ROACHDALE -- Last spring administrators at North Putnam High School sent out a call for concerned parents, teachers and organizations to come together to discuss student at risk behaviors.
One result of those meetings is the implementation of a program called The PEERS Project (Peers Educating & Encouraging Responsible Sexuality). Dr. Veronica Dorsch told the group about the program, which her stepdaughter was participating in at North Central High School.
Principal Alan Zerkel and Assistant Principal Jason Chew decided to investigate the program based on peers educating peers about positive values.
"This program is similar to the High School Heroes Program, where senior athletes who have make a no smoking commitment go to talk with fourth grade students about positive behaviors," explained Zerkel at a recent North Putnam Community School Board meeting.
"Research has proven that peers have a very powerful influence over each other," he added.
In the PEERS Project, adults are trained to mentor and work with selected peer mentors who abstain from premarital sexual involvement and drug use and are committed to that lifestyle.
The project includes instructional materials for 12- to 18-year-olds in both school and community-based settings. There are video vignettes, interactive skits, role-playing and discussions that supplement research-based scripted lessons.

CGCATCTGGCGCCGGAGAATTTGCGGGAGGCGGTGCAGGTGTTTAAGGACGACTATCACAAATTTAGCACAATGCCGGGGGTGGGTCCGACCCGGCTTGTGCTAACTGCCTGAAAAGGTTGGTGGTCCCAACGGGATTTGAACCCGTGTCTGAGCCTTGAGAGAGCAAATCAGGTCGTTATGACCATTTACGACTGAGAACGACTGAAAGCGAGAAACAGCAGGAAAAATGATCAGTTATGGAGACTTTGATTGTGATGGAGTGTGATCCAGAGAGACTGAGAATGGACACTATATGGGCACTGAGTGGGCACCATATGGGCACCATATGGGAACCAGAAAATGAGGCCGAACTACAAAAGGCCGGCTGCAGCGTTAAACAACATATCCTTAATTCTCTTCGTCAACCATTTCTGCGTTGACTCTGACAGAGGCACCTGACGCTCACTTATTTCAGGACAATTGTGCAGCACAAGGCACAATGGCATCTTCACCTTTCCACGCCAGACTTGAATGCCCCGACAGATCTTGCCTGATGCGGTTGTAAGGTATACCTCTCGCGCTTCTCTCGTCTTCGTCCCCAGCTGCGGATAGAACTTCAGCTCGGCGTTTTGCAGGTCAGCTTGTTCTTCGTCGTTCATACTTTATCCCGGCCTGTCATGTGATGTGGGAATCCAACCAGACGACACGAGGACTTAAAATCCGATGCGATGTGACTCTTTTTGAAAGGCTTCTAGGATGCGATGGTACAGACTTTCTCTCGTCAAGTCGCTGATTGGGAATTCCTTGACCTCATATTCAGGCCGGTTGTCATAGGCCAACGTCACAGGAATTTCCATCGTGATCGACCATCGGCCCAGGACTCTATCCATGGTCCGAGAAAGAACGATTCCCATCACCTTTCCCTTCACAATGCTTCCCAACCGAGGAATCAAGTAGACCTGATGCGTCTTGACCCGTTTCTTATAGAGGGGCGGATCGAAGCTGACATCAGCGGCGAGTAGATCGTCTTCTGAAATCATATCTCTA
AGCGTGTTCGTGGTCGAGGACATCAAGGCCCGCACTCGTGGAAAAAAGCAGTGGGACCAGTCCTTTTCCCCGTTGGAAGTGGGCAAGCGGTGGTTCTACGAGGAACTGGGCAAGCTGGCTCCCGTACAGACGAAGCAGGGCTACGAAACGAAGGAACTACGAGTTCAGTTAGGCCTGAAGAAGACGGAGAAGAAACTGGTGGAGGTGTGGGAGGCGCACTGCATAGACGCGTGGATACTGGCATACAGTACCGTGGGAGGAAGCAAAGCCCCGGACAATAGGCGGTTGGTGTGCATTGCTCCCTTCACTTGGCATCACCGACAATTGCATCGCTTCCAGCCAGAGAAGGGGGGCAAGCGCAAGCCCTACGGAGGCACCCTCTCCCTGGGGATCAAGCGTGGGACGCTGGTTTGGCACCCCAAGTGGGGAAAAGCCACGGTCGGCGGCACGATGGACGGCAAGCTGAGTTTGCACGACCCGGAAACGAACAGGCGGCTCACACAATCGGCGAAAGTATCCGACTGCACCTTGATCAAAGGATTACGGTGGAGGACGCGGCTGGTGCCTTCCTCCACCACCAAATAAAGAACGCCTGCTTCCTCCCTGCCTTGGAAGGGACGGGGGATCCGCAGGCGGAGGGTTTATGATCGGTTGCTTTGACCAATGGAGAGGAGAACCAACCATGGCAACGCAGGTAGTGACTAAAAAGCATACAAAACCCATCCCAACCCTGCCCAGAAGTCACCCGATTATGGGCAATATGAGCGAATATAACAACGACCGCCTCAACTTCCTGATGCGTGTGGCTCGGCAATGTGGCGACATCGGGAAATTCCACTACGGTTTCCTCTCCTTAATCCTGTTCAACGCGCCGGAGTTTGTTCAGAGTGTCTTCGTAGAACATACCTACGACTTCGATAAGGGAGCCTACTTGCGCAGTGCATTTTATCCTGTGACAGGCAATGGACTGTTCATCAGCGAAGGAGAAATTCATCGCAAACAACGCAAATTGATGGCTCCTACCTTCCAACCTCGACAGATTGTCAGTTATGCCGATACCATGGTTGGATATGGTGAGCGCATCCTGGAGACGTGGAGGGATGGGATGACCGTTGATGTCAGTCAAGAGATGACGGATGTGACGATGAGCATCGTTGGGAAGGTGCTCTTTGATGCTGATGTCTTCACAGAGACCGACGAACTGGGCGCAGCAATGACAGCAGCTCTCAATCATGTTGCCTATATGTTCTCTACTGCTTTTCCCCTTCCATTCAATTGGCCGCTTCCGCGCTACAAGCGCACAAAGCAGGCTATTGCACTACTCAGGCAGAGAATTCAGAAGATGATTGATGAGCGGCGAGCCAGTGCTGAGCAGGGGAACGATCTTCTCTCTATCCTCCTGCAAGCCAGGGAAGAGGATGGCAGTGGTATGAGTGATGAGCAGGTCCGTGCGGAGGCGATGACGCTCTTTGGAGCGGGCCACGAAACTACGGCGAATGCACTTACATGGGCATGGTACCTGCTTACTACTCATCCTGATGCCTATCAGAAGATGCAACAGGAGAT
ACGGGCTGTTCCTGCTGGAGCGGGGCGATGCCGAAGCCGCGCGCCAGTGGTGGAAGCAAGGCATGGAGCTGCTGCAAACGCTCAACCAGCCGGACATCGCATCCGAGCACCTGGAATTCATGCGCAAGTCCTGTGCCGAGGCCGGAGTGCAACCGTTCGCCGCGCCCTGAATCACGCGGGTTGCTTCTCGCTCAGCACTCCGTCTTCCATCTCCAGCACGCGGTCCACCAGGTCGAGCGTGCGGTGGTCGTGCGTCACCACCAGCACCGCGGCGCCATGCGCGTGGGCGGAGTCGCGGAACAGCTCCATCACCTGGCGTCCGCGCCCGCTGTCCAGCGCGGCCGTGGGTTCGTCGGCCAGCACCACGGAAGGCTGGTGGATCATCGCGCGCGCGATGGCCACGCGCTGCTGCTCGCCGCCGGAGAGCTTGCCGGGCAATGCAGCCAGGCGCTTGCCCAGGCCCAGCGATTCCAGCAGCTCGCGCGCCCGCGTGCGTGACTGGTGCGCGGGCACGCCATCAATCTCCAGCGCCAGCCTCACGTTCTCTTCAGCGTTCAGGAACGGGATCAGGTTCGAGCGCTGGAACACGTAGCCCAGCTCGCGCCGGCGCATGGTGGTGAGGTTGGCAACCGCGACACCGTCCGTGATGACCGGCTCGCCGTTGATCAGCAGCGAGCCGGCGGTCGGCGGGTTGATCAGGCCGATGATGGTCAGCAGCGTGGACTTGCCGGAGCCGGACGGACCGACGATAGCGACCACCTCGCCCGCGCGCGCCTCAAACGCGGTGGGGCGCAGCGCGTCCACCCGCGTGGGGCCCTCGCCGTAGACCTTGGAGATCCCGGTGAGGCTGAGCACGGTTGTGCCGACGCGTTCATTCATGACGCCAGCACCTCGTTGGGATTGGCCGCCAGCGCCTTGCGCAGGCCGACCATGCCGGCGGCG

Some of the video vignettes include a lesson on media influences, teen pregnancy and parenthood and assertiveness techniques. Others deal with friendship and peer pressure, sexually transmitted diseases and linking drugs to sex.
Topics about what love really is, healthy relationships and learning to love are also included.
High school students see a smart love video, lesson about love that lasts a lifetime and sexually transmitted diseases.
Statistics from The Center for Disease Control and Prevention show that after funding for abstinence education was allocated by Congress in 1996, the birth rate among teens dropped 26 percent from 1991 to 2001. Births to unmarried 18- and 19-year-olds also declined during this period.
The CDC also says schools that teach students how to use contraceptives have higher pregnancy and sexually transmitted disease rates than schools that provide a clear and consistent abstinence education intervention.
Among teenagers who are sexually active, one out of four has at least one STD, and two out of five females get pregnant.
Compared with their non-sexually experienced peers, sexually active adolescents are more than twice a likely to use alcohol, tobacco, marijuana or other drugs; perform poorly in school; and have a less positive outlook on future vocational possibilities.
The program is just getting rolling at North Putman and much more information will soon be available.
For information about the PEERS Project check out their Web site at www.peersproject.org or call NPHS at 522-6282.